Today, though the boom and bust of globalised capitalism has filled the void that followed the Berlin Wall, and techno has become a worldwide industry, we face a new political chapter, one defined by populism, nationalism and mistrust. Contemporary creatives should take inspiration from Tresor's story, an extraordinary experiment born from improvisation, resourcefulness and social neglect that uplifted the spirits of inner city communities for a quarter-century.
This record marks the spirit of those 25 years of creativity, a paean to the psychedelic music of Dimitri’s youth. From the signature magnetic soundscapes of Vainqueur to the dark textures of upcoming Beijing producer Shao; from Jon Hassell’s slow epicurean volutes, to the ritual auras of Marcelus and Claudia Anderson’s contributions; from the dub-infused pioneering programming of Juan Atkins and Moritz von Oswald, to Mønic’s enthralling cadences, it represents some of the old and new names that continually epitomise Tresor's perennial spirit of ingenuity. “We were space pioneers," says Dimitri.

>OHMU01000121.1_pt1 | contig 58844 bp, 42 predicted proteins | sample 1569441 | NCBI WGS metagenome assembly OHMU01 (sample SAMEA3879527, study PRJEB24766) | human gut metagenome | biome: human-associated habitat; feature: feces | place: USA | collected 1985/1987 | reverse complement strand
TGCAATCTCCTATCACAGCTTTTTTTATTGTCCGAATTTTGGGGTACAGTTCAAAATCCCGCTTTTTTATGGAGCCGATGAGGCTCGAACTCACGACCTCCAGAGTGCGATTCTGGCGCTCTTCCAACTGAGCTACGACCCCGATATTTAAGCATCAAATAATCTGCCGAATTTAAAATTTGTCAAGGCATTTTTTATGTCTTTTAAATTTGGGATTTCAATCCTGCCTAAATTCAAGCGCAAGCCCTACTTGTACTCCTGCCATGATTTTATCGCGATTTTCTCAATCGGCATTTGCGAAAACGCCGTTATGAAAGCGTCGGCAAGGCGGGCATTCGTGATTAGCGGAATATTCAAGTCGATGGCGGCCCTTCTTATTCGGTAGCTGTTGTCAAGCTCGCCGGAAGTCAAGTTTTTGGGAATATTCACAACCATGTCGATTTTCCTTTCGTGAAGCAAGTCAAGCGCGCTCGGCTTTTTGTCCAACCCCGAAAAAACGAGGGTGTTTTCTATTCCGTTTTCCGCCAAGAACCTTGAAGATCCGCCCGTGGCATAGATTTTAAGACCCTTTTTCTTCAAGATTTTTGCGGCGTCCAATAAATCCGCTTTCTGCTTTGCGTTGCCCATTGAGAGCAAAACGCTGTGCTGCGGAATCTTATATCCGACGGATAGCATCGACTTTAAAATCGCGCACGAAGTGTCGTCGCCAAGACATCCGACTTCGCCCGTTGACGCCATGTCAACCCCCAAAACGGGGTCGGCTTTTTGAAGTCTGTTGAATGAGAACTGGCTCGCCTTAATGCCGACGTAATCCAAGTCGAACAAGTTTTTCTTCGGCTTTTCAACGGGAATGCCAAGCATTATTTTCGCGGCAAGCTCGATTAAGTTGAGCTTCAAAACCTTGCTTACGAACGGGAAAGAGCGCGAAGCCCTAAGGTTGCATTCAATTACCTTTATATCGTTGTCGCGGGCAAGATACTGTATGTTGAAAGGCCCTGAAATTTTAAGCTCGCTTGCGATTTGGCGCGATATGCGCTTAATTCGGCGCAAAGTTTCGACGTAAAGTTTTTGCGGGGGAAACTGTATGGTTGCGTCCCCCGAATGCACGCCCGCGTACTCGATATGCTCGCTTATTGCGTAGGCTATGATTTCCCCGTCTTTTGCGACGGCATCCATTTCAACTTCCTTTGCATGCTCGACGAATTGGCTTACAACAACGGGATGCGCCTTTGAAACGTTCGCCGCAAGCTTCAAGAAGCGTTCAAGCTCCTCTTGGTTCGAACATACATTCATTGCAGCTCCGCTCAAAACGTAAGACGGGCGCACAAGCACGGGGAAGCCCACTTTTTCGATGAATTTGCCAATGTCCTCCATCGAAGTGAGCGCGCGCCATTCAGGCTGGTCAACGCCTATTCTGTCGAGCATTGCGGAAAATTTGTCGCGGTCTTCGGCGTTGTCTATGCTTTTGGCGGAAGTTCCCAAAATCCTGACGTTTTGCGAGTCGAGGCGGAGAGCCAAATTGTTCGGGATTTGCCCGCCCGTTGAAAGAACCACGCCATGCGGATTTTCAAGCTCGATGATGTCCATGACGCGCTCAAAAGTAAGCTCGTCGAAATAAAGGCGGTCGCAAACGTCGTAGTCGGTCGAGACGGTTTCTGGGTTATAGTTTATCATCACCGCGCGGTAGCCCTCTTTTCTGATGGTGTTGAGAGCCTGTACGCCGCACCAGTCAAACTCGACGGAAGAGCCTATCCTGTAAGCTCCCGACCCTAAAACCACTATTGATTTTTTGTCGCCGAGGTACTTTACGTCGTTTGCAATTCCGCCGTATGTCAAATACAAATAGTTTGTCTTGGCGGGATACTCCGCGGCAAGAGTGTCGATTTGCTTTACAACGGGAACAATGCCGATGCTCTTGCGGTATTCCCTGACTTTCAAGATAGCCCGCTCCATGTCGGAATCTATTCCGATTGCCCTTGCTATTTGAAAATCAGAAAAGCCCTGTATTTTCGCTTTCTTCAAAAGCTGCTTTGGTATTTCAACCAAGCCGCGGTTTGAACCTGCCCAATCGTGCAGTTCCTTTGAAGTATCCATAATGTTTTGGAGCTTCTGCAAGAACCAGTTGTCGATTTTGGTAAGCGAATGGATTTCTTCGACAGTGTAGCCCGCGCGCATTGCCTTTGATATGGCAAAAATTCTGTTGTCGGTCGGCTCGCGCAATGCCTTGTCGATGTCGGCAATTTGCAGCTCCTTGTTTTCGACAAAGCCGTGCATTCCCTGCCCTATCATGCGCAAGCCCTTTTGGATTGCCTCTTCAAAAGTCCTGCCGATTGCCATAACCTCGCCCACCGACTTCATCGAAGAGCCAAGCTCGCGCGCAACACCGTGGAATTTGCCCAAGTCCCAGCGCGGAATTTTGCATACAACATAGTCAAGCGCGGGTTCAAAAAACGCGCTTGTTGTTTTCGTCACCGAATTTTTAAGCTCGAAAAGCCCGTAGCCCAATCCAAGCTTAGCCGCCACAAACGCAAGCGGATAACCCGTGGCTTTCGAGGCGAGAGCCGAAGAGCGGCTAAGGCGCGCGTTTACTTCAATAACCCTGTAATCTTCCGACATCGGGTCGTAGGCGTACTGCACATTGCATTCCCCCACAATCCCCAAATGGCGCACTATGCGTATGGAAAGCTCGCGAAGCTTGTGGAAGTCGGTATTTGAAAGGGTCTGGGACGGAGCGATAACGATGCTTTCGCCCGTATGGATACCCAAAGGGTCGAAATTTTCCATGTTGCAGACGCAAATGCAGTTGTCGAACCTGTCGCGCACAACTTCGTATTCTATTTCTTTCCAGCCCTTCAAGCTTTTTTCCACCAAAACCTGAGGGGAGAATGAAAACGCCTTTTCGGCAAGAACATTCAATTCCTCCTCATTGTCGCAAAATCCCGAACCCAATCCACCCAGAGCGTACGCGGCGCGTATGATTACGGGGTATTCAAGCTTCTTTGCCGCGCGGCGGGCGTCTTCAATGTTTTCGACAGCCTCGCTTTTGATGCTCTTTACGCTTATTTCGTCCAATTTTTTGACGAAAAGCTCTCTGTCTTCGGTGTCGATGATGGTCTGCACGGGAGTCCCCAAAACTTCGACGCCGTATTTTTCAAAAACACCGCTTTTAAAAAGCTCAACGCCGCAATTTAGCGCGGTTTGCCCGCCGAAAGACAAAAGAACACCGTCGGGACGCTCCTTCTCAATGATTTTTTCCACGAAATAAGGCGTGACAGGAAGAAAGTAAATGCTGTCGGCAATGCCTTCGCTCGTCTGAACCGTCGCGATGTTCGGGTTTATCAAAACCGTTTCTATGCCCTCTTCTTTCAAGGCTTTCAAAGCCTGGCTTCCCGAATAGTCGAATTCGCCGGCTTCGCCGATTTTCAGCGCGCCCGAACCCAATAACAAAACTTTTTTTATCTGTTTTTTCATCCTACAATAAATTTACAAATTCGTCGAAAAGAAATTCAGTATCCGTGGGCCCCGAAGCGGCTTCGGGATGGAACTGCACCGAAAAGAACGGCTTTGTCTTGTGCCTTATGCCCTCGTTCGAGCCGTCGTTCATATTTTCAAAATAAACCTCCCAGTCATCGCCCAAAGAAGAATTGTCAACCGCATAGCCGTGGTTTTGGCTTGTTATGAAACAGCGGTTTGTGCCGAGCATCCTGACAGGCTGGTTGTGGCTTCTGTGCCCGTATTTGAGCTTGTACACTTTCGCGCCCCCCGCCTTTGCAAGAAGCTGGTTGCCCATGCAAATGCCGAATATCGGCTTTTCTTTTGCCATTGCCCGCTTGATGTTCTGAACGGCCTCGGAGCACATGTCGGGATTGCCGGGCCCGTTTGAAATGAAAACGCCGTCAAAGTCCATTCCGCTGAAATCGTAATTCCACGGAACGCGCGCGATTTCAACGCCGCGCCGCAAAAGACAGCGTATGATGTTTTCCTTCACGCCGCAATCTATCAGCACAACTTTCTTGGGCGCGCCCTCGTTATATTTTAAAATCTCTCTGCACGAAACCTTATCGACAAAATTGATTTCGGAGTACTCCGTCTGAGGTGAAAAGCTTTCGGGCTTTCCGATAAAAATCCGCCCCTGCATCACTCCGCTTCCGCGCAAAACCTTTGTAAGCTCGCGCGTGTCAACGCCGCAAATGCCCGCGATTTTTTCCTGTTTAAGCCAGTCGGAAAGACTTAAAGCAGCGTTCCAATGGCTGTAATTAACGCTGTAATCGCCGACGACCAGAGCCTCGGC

The East Berlin of 1991 may have disappeared to gentrification, with Tresor's lonely vanguard joined by an army of venues catering to an international array of clubbers benefiting from low cost travel, many of whom settle in the city for good. Berlin is Europe's economic engine, headquarters to global industry and sole traders alike, where Polish, Kurdish and English are as likely to be spoken as German. That range of influences is felt in all areas of life, not least in the city's music.
"Without Tresor, Berlin would not be what it is today," concludes Dimitri. "Even though it sounds a bit pretentious, it is true. Tresor was the prototype for an extraordinary club. It was only possible as a combination of the right time, the right place, the right content and determined people."